Dadiri Nuro & Katie Painter, Global Gardens

Dadiri Nuro

Katie Painter

Popular as they have become, farmers markets still must fight the perception they are places reserved for the affluent. One vendor trying to lead the way in dispelling that myth is Global Gardens, where vegetables are grown and sold by members of Idaho’s refugee community on two plots of land in Eagle and near Star.

“This is the healthy food so we didn’t use any chemicals. I can say it’s fresh.”
--Dadiri Nuro

Dadiri Nuro, a Somali refugee and one of the producers behind Global Gardens, says prices at the market are often comparable or even better than what people can buy at the store. He told Outdoor Idaho he believes their presence at the Capitol City Public Market offers visitors a sense of the culture many of his fellow refugees left behind.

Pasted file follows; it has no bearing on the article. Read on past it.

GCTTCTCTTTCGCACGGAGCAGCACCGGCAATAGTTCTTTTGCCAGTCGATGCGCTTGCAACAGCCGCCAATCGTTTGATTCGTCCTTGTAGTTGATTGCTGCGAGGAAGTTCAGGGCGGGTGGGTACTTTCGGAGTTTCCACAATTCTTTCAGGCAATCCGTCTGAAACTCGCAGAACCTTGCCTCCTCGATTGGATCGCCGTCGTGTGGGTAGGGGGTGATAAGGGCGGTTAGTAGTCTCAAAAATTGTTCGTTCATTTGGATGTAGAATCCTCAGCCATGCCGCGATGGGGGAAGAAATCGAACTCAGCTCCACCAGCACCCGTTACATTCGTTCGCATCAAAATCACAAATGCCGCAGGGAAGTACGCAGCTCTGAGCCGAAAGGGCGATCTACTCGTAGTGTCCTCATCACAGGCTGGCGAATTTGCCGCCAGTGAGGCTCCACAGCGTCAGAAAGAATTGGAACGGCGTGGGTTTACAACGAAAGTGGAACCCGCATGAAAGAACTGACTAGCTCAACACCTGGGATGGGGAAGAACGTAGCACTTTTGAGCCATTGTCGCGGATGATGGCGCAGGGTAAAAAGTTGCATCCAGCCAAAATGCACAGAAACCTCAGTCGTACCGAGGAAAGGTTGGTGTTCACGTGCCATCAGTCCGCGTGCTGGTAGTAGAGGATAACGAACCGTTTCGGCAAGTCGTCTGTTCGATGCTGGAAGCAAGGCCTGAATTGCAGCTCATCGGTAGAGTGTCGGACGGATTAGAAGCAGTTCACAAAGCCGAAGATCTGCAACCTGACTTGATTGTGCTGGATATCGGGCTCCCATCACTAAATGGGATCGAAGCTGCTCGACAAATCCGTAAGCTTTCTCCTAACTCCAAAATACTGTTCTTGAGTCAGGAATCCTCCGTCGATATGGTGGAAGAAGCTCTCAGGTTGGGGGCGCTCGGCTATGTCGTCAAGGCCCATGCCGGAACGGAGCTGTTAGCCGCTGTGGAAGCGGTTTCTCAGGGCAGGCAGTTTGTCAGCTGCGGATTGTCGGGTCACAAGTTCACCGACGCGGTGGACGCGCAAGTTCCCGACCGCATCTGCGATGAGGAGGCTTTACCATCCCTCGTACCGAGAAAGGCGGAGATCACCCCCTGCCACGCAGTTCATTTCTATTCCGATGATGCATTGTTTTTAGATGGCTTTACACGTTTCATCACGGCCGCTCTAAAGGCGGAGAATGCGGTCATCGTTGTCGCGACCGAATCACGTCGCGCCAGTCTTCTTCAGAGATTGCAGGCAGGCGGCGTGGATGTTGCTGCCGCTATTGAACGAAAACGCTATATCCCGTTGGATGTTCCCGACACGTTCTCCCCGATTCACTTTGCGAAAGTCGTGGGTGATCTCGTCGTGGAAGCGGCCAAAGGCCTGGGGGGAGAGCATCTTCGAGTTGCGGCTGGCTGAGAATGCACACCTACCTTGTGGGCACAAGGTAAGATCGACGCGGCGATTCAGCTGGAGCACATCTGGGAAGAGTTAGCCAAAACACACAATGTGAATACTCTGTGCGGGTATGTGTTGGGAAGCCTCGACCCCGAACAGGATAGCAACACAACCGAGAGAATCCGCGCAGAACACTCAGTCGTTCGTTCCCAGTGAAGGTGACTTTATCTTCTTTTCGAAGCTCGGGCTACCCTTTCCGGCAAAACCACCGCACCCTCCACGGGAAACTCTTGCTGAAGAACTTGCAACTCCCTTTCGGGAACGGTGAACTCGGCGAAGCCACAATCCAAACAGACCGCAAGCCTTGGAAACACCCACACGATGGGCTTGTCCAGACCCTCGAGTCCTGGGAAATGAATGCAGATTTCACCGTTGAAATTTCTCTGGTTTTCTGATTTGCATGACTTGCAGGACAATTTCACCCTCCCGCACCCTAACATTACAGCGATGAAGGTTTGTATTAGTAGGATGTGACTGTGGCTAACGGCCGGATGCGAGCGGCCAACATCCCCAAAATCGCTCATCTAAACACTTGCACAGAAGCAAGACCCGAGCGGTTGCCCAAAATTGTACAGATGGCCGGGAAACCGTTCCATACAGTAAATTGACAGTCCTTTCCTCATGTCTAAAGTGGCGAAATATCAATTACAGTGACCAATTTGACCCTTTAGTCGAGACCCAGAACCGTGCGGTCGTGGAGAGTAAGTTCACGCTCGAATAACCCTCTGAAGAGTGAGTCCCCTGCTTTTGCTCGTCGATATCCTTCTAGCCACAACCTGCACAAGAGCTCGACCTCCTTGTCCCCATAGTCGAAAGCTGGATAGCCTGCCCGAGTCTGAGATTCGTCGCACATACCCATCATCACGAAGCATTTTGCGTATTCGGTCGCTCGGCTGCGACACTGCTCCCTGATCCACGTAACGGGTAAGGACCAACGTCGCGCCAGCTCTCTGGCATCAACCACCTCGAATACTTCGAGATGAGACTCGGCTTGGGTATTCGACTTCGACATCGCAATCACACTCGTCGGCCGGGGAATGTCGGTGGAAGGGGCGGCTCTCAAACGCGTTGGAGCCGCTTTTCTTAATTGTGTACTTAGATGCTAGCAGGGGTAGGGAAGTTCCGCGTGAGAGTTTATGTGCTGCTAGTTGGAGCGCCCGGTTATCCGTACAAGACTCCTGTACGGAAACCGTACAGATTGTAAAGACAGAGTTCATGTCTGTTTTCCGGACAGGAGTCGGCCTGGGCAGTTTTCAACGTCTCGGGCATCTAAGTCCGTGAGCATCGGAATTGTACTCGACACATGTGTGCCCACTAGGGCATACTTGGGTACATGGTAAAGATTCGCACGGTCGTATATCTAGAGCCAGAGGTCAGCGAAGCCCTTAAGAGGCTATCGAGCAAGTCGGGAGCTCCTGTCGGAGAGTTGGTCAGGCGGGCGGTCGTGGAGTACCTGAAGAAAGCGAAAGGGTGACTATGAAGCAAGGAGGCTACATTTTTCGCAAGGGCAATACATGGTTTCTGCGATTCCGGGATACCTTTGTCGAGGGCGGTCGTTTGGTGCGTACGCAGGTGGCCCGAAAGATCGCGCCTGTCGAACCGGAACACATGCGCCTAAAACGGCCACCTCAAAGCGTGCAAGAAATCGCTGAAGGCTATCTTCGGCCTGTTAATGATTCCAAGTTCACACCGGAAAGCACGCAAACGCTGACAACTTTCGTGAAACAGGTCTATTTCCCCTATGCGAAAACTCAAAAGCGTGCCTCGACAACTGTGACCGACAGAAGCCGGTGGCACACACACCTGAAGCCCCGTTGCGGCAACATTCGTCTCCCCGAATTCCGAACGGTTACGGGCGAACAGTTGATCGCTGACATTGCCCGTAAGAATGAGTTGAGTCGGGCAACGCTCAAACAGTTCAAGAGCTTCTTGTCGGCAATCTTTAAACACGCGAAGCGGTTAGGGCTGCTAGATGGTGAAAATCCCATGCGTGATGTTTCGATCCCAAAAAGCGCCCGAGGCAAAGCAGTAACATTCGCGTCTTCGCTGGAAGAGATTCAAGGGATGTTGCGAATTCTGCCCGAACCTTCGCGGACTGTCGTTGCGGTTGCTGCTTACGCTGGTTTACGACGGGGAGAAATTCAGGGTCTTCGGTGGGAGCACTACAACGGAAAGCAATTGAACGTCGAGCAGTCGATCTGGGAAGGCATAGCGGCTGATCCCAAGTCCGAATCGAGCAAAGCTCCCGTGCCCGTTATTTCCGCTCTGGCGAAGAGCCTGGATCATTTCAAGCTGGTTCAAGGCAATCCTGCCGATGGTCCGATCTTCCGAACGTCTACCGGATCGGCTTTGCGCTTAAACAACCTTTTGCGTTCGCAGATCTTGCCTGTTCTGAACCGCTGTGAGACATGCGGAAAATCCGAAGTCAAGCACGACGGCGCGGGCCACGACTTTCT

“This farm makes us happy. There was farming before (in our homeland). Here we don’t want to be like a couch potato, so we need to work out how they can go to the field. Also our kids, they don’t know how to farm because some they just born in the refugee camp. They don’t know how to farm so we take them there to the farm to show them how they can plant things. So that farm gives us a big opportunity.”
--Dadiri Nuro

As the refugees work to re-build their lives through growing local produce, they also shed light on the reality that many Idahoans are struggling to buy food. In 2009, Global Gardens became the first vendor at the market to accept food stamps.

One year later, the idea has expanded to include vendors throughout the rest of the market. Read an Idaho Statesman story about this issue.

“We just really want to make sure everyone feels welcome here, and accepting food stamps is one important way of doing that.”
--Katie Painter

Find more information on how food stamps work at the Capitol City Public Market.